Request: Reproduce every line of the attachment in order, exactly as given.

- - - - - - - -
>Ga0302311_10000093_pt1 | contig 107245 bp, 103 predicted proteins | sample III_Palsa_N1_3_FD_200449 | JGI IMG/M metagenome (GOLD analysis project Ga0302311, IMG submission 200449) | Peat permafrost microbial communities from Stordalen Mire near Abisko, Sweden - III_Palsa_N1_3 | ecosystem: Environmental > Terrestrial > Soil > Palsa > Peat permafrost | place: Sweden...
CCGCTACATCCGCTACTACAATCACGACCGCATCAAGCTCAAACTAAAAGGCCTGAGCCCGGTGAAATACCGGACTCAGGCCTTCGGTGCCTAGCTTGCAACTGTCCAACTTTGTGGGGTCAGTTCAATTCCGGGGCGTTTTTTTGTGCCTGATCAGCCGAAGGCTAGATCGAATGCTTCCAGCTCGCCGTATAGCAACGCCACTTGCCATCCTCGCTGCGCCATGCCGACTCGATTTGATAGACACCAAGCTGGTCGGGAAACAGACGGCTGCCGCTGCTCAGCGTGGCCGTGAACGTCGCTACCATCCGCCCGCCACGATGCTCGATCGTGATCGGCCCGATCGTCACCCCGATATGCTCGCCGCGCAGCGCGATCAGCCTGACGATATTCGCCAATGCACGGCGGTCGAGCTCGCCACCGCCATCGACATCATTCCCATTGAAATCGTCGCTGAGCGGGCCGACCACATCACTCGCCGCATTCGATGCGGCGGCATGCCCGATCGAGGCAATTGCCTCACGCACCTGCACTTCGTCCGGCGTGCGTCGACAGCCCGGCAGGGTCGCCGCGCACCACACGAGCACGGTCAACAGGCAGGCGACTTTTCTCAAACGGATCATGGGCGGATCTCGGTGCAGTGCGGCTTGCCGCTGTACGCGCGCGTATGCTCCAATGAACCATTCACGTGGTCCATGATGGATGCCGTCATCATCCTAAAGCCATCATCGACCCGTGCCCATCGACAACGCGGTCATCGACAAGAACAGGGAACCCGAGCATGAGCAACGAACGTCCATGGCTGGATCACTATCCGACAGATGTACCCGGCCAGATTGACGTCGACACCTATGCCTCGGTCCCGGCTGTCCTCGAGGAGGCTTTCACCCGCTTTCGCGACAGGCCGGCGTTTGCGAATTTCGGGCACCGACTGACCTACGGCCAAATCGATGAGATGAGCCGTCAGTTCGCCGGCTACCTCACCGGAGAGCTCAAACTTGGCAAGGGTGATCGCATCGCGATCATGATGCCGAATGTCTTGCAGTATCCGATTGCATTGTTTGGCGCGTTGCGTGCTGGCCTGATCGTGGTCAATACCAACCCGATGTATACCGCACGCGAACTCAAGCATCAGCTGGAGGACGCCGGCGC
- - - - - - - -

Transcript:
>Ga0302311_10000093_pt1 | contig 107245 bp, 103 predicted proteins | sample III_Palsa_N1_3_FD_200449 | JGI IMG/M metagenome (GOLD analysis project Ga0302311, IMG submission 200449) | Peat permafrost microbial communities from Stordalen Mire near Abisko, Sweden - III_Palsa_N1_3 | ecosystem: Environmental > Terrestrial > Soil > Palsa > Peat permafrost | place: Sweden...
CCGCTACATCCGCTACTACAATCACGACCGCATCAAGCTCAAACTAAAAGGCCTGAGCCCGGTGAAATACCGGACTCAGGCCTTCGGTGCCTAGCTTGCAACTGTCCAACTTTGTGGGGTCAGTTCAATTCCGGGGCGTTTTTTTGTGCCTGATCAGCCGAAGGCTAGATCGAATGCTTCCAGCTCGCCGTATAGCAACGCCACTTGCCATCCTCGCTGCGCCATGCCGACTCGATTTGATAGACACCAAGCTGGTCGGGAAACAGACGGCTGCCGCTGCTCAGCGTGGCCGTGAACGTCGCTACCATCCGCCCGCCACGATGCTCGATCGTGATCGGCCCGATCGTCACCCCGATATGCTCGCCGCGCAGCGCGATCAGCCTGACGATATTCGCCAATGCACGGCGGTCGAGCTCGCCACCGCCATCGACATCATTCCCATTGAAATCGTCGCTGAGCGGGCCGACCACATCACTCGCCGCATTCGATGCGGCGGCATGCCCGATCGAGGCAATTGCCTCACGCACCTGCACTTCGTCCGGCGTGCGTCGACAGCCCGGCAGGGTCGCCGCGCACCACACGAGCACGGTCAACAGGCAGGCGACTTTTCTCAAACGGATCATGGGCGGATCTCGGTGCAGTGCGGCTTGCCGCTGTACGCGCGCGTATGCTCCAATGAACCATTCACGTGGTCCATGATGGATGCCGTCATCATCCTAAAGCCATCATCGACCCGTGCCCATCGACAACGCGGTCATCGACAAGAACAGGGAACCCGAGCATGAGCAACGAACGTCCATGGCTGGATCACTATCCGACAGATGTACCCGGCCAGATTGACGTCGACACCTATGCCTCGGTCCCGGCTGTCCTCGAGGAGGCTTTCACCCGCTTTCGCGACAGGCCGGCGTTTGCGAATTTCGGGCACCGACTGACCTACGGCCAAATCGATGAGATGAGCCGTCAGTTCGCCGGCTACCTCACCGGAGAGCTCAAACTTGGCAAGGGTGATCGCATCGCGATCATGATGCCGAATGTCTTGCAGTATCCGATTGCATTGTTTGGCGCGTTGCGTGCTGGCCTGATCGTGGTCAATACCAACCCGATGTATACCGCACGCGAACTCAAGCATCAGCTGGAGGACGCCGGCGC